Time to put it all back together. I hope I'm doing it right.
That about sums up my feelings when I do the valves, too.
When I first got the bike, I had a mechanic check everything (I knew nothing and wanted to go ride!) The mechanic told me, "I'm more than happy to take your money, but you should just learn to do this stuff yourself."
When he checked the valves, they were in spec, so he left them. He gave me the measurements, though.
After 6,000 miles, I opened it up, and some were on the tight side (in spec), so I did them all.
After another 6,000 miles, I opened it up, and some were on the tight side again (in spec). One had drifted more in the second 6000 than the first, which I found odd. Maybe I messed something up, but I'm sure I turned the engine over a couple times and rechecked the clearance after I put the caps back on.
That online calculator is the cat's pajamas. I used it the second time, and will use it every time.
The only things I've got on the valves are:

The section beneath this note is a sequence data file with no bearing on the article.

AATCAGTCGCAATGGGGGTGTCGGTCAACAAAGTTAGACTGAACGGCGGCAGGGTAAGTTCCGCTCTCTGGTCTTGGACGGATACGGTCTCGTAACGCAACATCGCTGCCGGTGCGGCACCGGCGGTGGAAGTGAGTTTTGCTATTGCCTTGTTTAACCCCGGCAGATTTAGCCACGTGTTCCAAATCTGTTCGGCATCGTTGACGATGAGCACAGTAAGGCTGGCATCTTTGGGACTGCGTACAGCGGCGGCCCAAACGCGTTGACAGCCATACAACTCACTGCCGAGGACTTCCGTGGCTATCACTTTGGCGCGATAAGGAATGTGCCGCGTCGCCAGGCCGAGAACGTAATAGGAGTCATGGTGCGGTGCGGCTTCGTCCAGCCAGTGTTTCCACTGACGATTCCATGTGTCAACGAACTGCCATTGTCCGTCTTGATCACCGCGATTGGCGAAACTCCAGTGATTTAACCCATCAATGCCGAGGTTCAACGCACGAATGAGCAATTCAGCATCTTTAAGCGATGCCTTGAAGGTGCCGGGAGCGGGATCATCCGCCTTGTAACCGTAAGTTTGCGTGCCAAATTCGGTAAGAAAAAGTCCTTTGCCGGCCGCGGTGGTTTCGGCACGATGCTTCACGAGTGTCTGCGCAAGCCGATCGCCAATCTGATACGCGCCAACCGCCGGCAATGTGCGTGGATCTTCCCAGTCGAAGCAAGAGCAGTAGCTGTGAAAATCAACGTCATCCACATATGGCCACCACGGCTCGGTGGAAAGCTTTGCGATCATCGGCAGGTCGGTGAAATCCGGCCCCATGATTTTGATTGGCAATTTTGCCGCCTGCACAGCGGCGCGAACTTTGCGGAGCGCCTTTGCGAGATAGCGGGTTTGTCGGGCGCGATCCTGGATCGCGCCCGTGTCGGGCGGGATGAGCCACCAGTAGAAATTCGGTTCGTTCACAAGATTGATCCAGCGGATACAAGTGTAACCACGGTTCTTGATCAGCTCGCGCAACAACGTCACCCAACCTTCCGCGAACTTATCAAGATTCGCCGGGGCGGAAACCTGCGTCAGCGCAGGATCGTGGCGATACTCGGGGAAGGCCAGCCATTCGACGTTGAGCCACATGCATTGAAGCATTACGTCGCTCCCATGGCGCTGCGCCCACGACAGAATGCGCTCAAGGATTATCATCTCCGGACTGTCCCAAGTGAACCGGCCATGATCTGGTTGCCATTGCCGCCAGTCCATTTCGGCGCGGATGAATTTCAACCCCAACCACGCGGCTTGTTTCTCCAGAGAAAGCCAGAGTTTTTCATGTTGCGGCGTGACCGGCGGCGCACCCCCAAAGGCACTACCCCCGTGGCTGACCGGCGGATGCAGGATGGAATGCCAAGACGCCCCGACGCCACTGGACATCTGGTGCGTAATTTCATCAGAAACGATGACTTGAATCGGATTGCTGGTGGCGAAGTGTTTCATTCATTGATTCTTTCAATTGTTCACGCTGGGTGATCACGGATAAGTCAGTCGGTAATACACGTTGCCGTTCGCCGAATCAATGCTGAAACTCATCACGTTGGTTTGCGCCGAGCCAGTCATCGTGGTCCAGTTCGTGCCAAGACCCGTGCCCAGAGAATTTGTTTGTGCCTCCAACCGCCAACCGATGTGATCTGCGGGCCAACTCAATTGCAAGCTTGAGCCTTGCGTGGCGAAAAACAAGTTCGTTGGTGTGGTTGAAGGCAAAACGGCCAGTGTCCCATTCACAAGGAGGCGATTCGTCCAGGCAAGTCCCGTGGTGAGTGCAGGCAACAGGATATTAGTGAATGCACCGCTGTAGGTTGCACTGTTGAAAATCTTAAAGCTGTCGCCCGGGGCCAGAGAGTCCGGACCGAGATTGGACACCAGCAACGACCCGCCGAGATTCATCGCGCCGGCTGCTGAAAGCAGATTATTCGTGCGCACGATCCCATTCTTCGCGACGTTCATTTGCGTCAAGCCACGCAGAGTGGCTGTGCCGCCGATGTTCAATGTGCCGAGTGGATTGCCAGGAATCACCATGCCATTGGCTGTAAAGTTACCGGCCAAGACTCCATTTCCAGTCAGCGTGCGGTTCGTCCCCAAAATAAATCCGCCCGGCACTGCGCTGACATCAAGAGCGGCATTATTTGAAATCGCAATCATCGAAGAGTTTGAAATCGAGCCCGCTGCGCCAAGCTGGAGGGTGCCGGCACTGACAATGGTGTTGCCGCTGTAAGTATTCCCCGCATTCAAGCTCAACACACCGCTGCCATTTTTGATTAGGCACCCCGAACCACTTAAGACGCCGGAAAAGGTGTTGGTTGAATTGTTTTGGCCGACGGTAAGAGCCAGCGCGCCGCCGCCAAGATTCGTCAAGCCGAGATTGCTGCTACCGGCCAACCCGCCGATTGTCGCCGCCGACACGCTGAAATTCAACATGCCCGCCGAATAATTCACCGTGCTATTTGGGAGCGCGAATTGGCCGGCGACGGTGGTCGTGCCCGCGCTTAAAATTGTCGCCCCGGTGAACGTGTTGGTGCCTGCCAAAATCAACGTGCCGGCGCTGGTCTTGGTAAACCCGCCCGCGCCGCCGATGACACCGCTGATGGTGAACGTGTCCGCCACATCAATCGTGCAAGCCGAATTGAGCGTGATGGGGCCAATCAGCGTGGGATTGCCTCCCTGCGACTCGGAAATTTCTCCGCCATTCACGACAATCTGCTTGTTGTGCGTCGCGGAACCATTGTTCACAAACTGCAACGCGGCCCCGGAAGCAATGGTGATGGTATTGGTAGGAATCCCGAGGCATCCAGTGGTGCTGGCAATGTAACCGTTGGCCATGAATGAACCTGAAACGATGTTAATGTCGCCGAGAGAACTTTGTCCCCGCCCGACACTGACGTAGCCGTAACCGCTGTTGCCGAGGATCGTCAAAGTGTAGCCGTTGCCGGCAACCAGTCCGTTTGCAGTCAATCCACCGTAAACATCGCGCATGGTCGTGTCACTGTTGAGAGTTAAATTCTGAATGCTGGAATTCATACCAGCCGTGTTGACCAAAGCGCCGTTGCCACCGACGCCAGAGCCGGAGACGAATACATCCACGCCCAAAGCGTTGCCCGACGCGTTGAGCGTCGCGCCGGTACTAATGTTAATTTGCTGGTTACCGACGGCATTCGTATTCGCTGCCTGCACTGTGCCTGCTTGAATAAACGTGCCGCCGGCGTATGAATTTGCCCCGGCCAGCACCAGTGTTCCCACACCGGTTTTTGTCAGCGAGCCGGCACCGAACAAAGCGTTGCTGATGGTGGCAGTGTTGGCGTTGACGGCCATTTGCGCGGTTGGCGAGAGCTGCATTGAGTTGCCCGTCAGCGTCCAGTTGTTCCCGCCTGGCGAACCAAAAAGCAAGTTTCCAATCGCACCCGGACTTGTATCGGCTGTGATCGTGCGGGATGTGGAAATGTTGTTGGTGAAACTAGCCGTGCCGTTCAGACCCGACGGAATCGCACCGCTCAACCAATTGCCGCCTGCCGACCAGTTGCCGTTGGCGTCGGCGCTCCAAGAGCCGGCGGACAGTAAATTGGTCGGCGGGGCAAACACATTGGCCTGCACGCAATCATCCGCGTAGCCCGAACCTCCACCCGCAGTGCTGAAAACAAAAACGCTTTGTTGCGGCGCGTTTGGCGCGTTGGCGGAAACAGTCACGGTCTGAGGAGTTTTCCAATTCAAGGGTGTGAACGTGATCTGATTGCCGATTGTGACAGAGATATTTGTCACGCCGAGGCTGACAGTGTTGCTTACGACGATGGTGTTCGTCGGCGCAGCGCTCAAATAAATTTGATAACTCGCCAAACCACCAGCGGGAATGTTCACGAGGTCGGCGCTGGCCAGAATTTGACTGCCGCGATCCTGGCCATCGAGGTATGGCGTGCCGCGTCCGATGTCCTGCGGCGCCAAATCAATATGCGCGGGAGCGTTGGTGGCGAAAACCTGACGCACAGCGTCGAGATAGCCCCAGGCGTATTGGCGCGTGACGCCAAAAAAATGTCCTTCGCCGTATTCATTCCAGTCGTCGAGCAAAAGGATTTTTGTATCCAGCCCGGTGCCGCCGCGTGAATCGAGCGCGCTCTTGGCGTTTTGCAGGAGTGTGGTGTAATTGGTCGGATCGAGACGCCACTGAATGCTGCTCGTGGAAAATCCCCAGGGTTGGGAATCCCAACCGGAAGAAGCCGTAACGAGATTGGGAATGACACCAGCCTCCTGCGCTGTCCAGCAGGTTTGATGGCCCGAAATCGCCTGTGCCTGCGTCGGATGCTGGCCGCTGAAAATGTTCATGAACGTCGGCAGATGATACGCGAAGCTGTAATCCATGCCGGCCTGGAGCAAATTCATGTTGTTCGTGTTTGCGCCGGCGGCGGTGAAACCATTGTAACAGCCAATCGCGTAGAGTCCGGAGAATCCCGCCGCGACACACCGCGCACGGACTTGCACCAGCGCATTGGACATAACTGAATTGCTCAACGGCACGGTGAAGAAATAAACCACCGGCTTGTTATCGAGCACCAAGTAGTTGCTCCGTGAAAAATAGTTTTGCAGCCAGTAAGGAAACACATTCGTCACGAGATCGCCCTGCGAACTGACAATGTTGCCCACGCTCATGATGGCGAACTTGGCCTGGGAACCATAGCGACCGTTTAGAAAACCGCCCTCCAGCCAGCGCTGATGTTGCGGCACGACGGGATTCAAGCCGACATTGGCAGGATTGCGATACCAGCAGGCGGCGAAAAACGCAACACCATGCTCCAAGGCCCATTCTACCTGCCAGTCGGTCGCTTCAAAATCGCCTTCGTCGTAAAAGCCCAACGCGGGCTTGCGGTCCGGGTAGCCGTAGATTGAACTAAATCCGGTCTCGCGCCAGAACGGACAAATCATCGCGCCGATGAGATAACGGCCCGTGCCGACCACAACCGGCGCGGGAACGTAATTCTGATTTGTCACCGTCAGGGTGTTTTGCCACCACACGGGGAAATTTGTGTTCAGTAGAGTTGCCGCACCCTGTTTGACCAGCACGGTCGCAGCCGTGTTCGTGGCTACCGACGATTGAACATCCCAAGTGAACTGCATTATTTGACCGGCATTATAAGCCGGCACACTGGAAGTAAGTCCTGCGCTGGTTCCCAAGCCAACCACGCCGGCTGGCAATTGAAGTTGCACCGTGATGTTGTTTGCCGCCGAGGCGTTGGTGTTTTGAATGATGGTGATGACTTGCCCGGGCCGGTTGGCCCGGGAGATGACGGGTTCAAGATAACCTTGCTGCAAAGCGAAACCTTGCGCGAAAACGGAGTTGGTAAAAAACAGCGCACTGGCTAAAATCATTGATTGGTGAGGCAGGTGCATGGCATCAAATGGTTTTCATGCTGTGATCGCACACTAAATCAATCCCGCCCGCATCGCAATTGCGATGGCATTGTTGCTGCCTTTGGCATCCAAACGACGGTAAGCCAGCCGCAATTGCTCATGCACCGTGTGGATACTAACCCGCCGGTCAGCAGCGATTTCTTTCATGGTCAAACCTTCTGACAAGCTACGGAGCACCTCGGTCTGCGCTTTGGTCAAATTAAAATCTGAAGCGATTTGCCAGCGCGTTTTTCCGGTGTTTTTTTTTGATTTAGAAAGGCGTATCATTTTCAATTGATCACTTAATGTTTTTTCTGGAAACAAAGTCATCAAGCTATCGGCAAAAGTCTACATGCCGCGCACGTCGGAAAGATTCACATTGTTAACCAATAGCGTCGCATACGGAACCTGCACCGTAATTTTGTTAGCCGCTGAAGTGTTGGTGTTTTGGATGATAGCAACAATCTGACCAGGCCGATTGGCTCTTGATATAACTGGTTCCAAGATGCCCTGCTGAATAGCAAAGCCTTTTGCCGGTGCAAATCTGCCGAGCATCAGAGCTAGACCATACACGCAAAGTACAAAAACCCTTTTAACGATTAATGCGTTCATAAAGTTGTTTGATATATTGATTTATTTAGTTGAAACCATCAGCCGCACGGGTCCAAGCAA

- Make sure the metal/rubber caps on the head cover aren't about to fall off when you remove the cover. I can just see them falling into The Abyss.
- I tighten the head cover bolts to 30-35 INCH-lbs. The manual calls for 69. Mine were stripped out previously, something that's happened to many people. Never had a problem with them coming loose at 30 inch-lbs.
- You can change the shims without removing the cams by taking the caps off and just tilting the cam up in the air while leaving the chain in place. I double-check the timing after I'm done, but I've not had it slip. A magnetic probe is useful for maneuvering the shims under the cam.
- I've also found that a tiny eyeglass screwdriver is useful for breaking the shim's oil seal. Just wedge it in there a tiny bit and twist it 90°.